Harassment: A workers’ rights issue
From the Minneapolis Labor Review, December 22, 2017
By Chelsie Glaubitz Gabiou, President,
Minneapolis Regional Labor Federation
An astonishing number of reports of sexual harassment have dominated the news headlines and social media feeds over the last several months —from Hollywood and newsrooms to our state capital and the halls of Congress.
The powerful #metoo movement is bringing forth for the world to see what many of us already know to be true.
So many women have written very powerfully about what this movement means to them personally and what it means as a national cultural shift — particularly women who find themselves at the intersection of gender and race. As these stories and events unfold, it is clear the ground is shifting under us.
And that ground is shifting not just for Hollywood elites and elected officials — our own workplaces and our own unions are feeling it, too. No corner of our world is immune to this problem.
The ground is shifting not just for Hollywood elites and elected officials — our own workplaces and our own unions are feeling it, too.
While it’s easy to say harassment and discrimination are wrong and to point out the obvious problems, it’s much more difficult to address the system that allows this to happen and to point out the not-so-obvious problems. Legal channels exist, but the data shows that they are generally woefully ineffective for a majority of victims of harassment and discrimination.
As a new leader in this movement, I quickly felt that my toolbox was far too small to handle the complaints that were being brought before me. We at the MRLF have had a long-standing harassment policy that we have been reviewing and improving upon over this last year. This moment only fuels the significance of those efforts.
While we have a massive undertaking in front of us to address our own organizations, we also have our collective bargaining power to help lead the way for anyone touched by our labor movement.
I very much welcome the due-process resources that are coming forward from unions, experts and victims to help handle situations that involve reports of discrimination and harassment. These best practices, policies and due-process guidelines are helping to build out that toolbox and give voice to victims.
But many people who are on the receiving end of both passive and intentional harassing or discriminatory behavior don’t want to resort to formal complaints and legal processes, no matter how great those processes are. They just don’t want it to happen in the first place.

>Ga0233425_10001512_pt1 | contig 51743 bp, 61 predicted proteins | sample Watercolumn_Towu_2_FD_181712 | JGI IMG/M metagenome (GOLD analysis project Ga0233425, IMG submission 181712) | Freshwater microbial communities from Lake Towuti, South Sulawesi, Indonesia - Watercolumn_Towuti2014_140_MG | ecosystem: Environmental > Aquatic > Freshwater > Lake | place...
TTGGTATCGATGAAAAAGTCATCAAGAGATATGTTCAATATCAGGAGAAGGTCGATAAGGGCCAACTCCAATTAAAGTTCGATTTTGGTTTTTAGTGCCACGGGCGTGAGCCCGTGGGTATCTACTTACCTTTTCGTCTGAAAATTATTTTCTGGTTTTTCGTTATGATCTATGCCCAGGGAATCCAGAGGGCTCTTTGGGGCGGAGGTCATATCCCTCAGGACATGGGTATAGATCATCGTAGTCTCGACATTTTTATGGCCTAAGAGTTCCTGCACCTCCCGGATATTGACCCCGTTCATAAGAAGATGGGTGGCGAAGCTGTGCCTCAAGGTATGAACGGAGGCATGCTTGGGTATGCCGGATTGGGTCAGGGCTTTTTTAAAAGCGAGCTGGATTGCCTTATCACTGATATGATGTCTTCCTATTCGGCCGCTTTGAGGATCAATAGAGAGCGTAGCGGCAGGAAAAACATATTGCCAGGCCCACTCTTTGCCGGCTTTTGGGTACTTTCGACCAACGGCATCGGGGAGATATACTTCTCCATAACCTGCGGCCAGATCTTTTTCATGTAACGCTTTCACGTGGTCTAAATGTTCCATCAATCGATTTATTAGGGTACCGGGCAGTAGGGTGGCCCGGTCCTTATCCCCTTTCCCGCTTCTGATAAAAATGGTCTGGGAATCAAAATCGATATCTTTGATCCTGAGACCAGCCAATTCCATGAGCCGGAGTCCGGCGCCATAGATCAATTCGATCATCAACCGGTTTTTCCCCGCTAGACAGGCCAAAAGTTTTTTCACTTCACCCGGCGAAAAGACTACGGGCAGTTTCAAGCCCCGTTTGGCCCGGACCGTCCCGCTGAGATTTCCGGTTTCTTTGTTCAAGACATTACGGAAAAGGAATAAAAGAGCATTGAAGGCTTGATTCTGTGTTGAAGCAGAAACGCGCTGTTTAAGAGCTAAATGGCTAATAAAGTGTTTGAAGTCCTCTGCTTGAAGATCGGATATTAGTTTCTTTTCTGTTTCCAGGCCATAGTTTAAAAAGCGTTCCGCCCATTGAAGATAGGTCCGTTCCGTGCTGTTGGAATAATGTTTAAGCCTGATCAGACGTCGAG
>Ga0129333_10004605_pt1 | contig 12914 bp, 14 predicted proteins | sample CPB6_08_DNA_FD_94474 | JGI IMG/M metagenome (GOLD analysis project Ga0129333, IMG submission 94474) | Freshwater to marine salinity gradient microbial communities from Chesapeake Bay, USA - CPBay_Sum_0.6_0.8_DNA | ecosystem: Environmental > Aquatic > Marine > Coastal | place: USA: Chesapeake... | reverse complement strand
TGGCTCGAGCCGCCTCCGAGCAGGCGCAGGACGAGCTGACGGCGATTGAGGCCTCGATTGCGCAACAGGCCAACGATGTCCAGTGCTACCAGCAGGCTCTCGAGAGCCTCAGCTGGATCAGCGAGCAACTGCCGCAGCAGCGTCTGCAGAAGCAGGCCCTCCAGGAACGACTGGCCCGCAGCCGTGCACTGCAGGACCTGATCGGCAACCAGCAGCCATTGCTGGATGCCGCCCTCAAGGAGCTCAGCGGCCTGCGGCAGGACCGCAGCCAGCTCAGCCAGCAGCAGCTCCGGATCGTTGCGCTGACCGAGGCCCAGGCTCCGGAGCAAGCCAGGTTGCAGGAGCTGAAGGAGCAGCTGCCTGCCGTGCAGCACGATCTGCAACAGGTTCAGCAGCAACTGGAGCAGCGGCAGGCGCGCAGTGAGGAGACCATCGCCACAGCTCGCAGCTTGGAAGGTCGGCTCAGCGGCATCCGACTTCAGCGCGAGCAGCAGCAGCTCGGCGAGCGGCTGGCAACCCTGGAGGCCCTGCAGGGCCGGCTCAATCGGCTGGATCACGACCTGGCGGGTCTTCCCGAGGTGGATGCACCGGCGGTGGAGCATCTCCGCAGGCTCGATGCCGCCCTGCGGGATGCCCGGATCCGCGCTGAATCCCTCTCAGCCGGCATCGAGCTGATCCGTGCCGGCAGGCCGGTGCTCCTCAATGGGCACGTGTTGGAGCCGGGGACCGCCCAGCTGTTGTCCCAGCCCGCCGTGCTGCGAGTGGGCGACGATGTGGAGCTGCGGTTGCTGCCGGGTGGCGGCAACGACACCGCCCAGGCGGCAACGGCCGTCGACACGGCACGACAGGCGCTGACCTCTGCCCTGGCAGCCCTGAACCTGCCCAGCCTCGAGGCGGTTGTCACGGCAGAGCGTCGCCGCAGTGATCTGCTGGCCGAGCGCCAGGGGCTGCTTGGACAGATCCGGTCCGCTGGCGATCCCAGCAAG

From grievance processes to retaliation protection, our collective bargaining agreements contain very powerful tools. Our stewards and business agents can be trained in trauma-informed practices. Our leaders can speak out against harassment and discrimination and lead by example. We can demand better policies in our workplaces. We can recognize that harassment of all types is a workers’ rights issue.
Changing the culture of our workplaces, unions and communities will go so much further than improving our systems for dealing with problems. Thankfully, we are the keepers of an institution designed to protect and promote dignity and respect for our members.
Contact MRLF president Chelsie Glaubitz Gabiou at 612-321-5670 or firstname.lastname@example.org.
TOP 10 THINGS UNIONS CAN DO TO
ADDRESS SEXUAL HARASSMENT
1) Recognize that sexual harassment is a workers’ rights issue.
2) Make sure that the union’s constitution and collectively bargained agreements contain guarantees against sexual harassment and retaliation.
3) Address member-on-member harassment.
4) Create a union culture that connects union values and behavior.
5) Focus on prevention.
6) Encourage men — especially male leaders —to step up, speak out, and work to change the culture.
7) Create channels for members, union staff and others to report harassment quickly before it escalates.
8) Train stewards in trauma-informed practices on handling claims of harassment.
9) Protect victims who file charges of harassment against retaliation.
10) Give women a voice in the grievance process.
— Condensed from “Top 10 Things Unions Can Do Right Now to Address Sexual Harassment in the Workplace,” by Ana Avendano of the United Way and Linda A. Seabrook of Futures Without Violence. For full text: https://onlabor.org/top-10-things-unions-can-do-right-now-to-address-sexual-harassment-in-the-workplace/